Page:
Ashley: Don’t worry, daddy. I’ll make you famous again.
Director: Scott Derrickson
Cast: Ethan Hawke, Juliet Rylance, Fred Dalton Thompson
Synopsis: A true crime writer trying to reclaim his prior success moves into a home where grisly murders happened.
A taught thriller with an interesting lead and a new spin on the “bogey man” concept. Similar to previous Blumhouse productions (Paranormal Activity and Insidious) it doesn’t necessarily innovate the horror genre and often uses clichés from past horror films such as A Nightmare on Elm Street and Halloween just as Insidious used Poltergeist as its main inspiration. However I found this to be an engaging entry into the horror films of recent times. It does have decent scares and develops its characters in realistic ways.
Ellison Oswalt (Ethan Hawke) is an over the hill true crime writer who is trying to recapture the success he had early on by investigating the mysterious disappearance of a young girl in a small town. He moves into the house that the family lived in and begins to hear bumps in the night. He also discovers old 8mm home movies which slowly reveal the many different murders that happened in the house by a mysterious “bogey man” with a very creepy mask. With Paranormal Activity and Insidious under their belts I can see Blumhouse as the New Line Cinema for our decade. Just as New Line produced low budget successful horror franchises in the 1980s with A Nightmare on Elm Street and Friday the 13th films with recognizable villains that give the teenagers something to watch on date night.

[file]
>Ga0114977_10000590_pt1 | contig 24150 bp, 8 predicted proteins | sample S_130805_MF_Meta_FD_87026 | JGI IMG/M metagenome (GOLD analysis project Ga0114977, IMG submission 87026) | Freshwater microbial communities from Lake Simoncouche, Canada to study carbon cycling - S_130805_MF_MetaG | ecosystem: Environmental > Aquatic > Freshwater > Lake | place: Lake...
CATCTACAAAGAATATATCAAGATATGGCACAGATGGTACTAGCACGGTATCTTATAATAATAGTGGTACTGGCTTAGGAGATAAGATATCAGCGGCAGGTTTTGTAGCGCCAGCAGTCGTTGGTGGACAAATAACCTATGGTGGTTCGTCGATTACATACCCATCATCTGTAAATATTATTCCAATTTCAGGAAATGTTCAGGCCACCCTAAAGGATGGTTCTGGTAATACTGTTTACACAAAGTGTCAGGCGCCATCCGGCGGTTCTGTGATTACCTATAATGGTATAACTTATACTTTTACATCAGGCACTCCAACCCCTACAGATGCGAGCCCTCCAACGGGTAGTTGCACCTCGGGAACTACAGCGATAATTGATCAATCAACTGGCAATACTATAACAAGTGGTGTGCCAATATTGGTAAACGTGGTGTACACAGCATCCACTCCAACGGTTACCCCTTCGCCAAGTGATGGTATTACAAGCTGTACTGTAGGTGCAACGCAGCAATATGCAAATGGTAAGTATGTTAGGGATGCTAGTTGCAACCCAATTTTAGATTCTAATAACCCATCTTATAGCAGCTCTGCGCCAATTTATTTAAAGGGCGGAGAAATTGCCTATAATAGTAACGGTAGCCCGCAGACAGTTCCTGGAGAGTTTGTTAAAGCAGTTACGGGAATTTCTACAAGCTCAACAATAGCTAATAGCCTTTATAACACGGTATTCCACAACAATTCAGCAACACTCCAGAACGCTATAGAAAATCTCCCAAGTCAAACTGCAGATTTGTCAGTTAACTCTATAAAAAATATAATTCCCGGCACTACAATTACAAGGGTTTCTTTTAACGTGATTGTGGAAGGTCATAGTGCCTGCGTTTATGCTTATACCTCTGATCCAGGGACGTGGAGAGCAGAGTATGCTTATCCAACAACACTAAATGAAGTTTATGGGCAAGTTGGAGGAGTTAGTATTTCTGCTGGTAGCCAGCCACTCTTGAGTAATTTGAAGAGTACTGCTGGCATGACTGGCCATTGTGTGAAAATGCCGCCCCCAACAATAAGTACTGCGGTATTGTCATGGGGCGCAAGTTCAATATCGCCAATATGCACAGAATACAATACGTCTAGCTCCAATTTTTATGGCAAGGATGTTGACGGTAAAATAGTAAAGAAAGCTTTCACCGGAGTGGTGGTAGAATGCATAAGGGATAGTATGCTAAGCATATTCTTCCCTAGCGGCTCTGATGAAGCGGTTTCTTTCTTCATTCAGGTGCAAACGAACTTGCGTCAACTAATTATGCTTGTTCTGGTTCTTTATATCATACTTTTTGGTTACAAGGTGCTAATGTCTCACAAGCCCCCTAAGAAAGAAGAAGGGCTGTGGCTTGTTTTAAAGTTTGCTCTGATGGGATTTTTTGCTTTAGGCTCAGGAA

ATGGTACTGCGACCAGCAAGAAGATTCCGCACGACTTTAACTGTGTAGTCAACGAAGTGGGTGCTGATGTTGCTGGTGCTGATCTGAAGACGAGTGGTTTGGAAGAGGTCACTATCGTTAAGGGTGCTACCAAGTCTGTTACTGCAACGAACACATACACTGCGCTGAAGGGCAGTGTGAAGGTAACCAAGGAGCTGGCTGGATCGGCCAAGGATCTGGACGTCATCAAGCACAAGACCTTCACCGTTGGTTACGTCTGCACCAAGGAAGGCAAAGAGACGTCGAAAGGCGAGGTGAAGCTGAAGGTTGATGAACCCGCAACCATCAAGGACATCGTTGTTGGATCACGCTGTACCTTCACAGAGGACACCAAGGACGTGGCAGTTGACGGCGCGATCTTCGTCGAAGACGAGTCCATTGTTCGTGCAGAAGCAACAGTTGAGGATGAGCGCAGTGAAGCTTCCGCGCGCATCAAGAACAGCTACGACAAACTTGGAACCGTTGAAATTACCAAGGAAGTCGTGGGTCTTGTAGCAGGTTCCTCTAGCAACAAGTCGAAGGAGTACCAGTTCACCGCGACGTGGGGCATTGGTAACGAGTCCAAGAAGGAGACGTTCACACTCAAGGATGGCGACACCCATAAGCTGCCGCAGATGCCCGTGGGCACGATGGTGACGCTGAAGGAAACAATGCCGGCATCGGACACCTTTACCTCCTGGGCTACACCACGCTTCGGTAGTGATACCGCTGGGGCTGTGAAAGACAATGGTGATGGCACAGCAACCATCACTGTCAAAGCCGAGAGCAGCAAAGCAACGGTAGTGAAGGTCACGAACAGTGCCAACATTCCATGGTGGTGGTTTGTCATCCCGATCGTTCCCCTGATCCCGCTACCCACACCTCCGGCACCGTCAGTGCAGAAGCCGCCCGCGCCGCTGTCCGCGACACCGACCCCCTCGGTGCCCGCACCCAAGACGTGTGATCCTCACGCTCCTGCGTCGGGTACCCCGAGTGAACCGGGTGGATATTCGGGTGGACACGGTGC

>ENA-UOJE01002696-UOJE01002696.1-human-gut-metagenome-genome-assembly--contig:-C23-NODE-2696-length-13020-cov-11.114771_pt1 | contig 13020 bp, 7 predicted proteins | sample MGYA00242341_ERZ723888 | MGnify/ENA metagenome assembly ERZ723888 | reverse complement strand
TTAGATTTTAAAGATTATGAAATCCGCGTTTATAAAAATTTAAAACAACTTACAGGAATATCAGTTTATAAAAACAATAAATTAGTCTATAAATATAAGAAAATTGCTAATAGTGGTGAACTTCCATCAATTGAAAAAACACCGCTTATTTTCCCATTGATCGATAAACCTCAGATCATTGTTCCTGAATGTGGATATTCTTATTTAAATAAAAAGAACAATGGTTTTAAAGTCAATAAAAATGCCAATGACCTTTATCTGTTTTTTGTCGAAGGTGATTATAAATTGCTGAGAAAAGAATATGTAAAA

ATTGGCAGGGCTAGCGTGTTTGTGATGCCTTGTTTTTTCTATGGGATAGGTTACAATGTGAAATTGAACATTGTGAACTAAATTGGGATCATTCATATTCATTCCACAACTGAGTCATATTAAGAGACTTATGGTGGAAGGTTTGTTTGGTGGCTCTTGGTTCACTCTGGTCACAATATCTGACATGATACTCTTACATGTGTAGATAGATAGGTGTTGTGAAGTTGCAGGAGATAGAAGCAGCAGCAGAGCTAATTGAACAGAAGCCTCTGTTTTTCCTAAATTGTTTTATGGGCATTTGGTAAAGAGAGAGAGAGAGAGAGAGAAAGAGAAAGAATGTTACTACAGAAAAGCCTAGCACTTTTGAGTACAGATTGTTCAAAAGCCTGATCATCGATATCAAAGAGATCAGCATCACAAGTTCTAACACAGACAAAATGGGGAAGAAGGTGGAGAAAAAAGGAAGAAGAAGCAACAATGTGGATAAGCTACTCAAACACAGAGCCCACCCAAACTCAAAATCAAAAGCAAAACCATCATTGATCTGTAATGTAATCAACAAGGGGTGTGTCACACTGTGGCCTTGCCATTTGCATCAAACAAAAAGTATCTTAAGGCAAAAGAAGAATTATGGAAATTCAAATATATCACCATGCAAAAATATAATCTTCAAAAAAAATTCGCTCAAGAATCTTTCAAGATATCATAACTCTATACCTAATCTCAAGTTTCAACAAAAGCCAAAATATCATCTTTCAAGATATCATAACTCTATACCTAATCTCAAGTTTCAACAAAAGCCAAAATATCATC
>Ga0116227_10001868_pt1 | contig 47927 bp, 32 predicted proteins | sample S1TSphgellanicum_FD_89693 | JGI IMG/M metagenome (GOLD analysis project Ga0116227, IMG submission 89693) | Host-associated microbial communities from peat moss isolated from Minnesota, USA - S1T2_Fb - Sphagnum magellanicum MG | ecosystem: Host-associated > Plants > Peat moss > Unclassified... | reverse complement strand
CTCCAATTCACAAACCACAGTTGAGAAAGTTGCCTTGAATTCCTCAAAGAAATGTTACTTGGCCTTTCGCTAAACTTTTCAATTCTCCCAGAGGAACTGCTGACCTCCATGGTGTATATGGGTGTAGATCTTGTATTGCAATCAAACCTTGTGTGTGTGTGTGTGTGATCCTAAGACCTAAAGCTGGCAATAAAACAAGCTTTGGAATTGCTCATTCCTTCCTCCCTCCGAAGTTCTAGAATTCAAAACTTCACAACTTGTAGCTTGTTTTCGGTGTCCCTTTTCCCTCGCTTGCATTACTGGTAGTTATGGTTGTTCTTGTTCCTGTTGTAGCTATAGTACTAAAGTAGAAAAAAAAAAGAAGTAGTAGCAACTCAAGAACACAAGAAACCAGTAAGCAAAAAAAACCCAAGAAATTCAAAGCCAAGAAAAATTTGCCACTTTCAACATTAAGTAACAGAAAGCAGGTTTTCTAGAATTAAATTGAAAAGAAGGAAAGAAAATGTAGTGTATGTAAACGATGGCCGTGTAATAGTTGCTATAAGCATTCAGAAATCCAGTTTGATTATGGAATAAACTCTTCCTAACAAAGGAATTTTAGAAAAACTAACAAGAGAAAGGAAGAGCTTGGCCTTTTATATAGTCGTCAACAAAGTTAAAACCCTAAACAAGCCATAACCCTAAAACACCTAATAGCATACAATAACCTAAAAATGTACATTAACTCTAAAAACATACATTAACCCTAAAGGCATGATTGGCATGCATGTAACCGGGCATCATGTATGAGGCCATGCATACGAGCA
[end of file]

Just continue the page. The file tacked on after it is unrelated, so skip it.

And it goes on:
This new bogey man isn’t quite established as Freddy was in the original Nightmare on Elm Street, however he provides enough mystery to be developed and fleshed out in later sequels. The film is engaging and the scares mostly earned. Performances are strong all around and Scott Derrickson shows a strong eye for horror conventions.
Rating: 3 Stars